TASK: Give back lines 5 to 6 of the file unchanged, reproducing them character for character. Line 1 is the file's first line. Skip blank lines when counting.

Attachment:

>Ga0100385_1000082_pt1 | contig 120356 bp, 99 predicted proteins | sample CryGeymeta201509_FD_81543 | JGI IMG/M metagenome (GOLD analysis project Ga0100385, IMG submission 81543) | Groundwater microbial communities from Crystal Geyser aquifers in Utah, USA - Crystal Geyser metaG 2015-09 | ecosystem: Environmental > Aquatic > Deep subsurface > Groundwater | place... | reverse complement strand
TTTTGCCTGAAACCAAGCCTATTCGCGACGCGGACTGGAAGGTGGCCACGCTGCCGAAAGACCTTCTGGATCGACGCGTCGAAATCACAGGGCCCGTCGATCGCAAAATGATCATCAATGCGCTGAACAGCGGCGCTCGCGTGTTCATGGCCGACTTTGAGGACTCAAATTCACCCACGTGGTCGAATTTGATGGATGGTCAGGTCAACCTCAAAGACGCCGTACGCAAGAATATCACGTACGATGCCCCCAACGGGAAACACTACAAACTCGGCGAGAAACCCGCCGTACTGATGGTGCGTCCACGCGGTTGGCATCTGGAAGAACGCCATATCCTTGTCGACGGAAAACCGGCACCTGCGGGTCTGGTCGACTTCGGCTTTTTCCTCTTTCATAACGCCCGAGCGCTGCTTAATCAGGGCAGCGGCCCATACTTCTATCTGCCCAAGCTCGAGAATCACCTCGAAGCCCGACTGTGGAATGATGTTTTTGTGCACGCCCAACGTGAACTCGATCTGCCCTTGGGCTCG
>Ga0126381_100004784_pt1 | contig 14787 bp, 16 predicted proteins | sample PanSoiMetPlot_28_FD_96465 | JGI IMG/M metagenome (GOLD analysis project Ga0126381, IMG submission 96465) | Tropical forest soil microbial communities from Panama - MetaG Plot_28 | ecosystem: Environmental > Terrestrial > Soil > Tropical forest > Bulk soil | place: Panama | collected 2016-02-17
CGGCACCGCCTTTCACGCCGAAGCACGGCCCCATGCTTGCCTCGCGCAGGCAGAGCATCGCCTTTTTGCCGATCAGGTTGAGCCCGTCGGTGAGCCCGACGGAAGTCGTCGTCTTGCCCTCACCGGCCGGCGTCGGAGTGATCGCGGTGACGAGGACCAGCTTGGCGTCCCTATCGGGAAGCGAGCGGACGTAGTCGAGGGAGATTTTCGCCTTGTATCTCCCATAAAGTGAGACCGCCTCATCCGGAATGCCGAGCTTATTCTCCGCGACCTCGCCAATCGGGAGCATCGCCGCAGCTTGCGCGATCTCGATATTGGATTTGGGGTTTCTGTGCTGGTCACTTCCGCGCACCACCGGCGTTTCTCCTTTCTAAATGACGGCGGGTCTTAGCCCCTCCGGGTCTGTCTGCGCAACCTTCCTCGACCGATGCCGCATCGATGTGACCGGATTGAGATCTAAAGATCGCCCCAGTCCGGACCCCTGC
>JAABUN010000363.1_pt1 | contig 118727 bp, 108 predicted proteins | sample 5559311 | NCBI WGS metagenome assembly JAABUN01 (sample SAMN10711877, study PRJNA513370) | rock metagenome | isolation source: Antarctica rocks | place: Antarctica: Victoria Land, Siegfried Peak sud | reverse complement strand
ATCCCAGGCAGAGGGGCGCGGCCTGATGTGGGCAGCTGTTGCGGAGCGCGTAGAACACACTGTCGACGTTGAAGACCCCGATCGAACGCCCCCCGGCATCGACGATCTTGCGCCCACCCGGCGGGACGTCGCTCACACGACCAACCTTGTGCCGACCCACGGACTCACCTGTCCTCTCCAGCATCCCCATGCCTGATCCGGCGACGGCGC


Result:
>JAABUN010000363.1_pt1 | contig 118727 bp, 108 predicted proteins | sample 5559311 | NCBI WGS metagenome assembly JAABUN01 (sample SAMN10711877, study PRJNA513370) | rock metagenome | isolation source: Antarctica rocks | place: Antarctica: Victoria Land, Siegfried Peak sud | reverse complement strand
ATCCCAGGCAGAGGGGCGCGGCCTGATGTGGGCAGCTGTTGCGGAGCGCGTAGAACACACTGTCGACGTTGAAGACCCCGATCGAACGCCCCCCGGCATCGACGATCTTGCGCCCACCCGGCGGGACGTCGCTCACACGACCAACCTTGTGCCGACCCACGGACTCACCTGTCCTCTCCAGCATCCCCATGCCTGATCCGGCGACGGCGC